Downrange, Brenneke Green Lightning expands very little, around 5 percent, but has nearly 35 inches of penetration. Combined with a semiwadcutter profile, it is less likely to glance off such barriers as hog skulls, and that makes it a very viable dangerous-game round.

The Latvian-produced Monolit 32 is a full-machined steel wadcutter supported by plastic driving bands and base. It shows no expansion upon impact and tends to resist deflection by branches and foliage. Gel penetration with it exceeds 40 inches in a straight line. Also, breaking large bones on the way to the vitals will use up quite a bit of the energy.

The two rounds are worthy of each other in terms of accuracy. With just a red dot sight, Brenneke yielded 0.6-inch groups at 25 yards, while Monolit spread 0.67 inches. The groups were extremely consistent and not affected by the barrel heating up. Points of impact moved very little between these two loads, at least at the distance to my backstop.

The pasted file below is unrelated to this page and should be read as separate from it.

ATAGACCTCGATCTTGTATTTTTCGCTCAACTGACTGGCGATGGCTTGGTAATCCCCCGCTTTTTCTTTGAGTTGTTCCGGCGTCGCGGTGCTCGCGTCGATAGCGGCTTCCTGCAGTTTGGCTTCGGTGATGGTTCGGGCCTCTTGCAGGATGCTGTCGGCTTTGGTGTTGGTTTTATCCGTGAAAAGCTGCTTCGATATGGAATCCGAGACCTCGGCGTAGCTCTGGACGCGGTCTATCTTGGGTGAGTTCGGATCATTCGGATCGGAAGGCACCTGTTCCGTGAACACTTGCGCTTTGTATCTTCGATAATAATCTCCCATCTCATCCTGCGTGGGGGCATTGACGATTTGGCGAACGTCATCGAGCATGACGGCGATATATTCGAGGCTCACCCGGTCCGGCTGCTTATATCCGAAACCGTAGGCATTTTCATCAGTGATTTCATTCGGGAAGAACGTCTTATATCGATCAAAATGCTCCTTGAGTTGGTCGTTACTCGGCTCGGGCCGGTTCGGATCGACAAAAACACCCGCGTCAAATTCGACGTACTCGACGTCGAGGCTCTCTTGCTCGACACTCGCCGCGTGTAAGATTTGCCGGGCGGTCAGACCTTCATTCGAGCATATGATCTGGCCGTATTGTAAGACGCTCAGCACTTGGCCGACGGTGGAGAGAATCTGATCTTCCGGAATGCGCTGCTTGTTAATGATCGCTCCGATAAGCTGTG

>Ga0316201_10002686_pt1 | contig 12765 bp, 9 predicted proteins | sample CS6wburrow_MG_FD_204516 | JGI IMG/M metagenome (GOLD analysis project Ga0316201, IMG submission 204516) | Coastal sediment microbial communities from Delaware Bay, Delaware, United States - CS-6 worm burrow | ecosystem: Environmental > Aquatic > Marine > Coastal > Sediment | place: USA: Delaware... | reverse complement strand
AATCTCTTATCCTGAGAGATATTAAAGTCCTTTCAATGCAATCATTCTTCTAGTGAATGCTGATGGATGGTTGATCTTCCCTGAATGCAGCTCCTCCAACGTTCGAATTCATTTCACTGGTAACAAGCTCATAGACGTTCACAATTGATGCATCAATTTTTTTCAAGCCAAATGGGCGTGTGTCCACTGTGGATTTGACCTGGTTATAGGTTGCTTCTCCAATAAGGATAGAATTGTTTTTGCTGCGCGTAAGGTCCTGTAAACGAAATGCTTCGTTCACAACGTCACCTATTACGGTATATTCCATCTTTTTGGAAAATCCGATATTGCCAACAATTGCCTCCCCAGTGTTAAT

Direct loading of a Brenneke K.O. slug into the Savage 220Y ejection port.

Direct loading of a Brenneke K.O. slug into the Savage 220Y ejection port.

PLEASE NOTE THAT ALL FIVE loads I tested were short, 2 3/4-inch shells, and both shotguns had 3-inch chambers. To maximize accuracy, you’d want to use 3-inch-long versions, as the projectiles wouldn’t have to jump extra quarter inch of freebore.

I picked the shorter loads to save wear on my shoulder which, in retrospect, turned out to be excessive caution. The recoil from both shotguns was fairly mild.

As a point of caution, the muzzle rise was fairly pronounced with both, so it’s worth holding onto the forend well to avoid a black eye from the scope eyepiece. Using a hasty sling, rifle style, provides both the stability for aimed shots and the extra resistance to muzzle rise.

For most meat hunting, the first shot matters the most, and each of these rifled shotguns should provide sufficient accuracy and power out to 100 to 150 yards, depending on the skill of the shooter and the size of the game. For dangerous game, the more powerful 12-gauge autoloader would also provide quicker follow-up shots in case the quarry isn’t alone or the first hit isn’t perfectly placed. For stalking meat game, either would work well, weighing in at around 8 pounds with the respective optical sights. ASJ

The Savage 220Y shotgun with 1-4x Vortex scope.

The Savage 220Y shotgun with 1-4x Vortex scope.

Posted in Shotgun Tagged with: , , , ,

July 13th, 2016 by asjstaff

[su_heading size=”30″]Seven-shot Rifle Comes In Sporter, Classic, Varmint Models[/su_heading]

Review And Photographs By Oleg Volk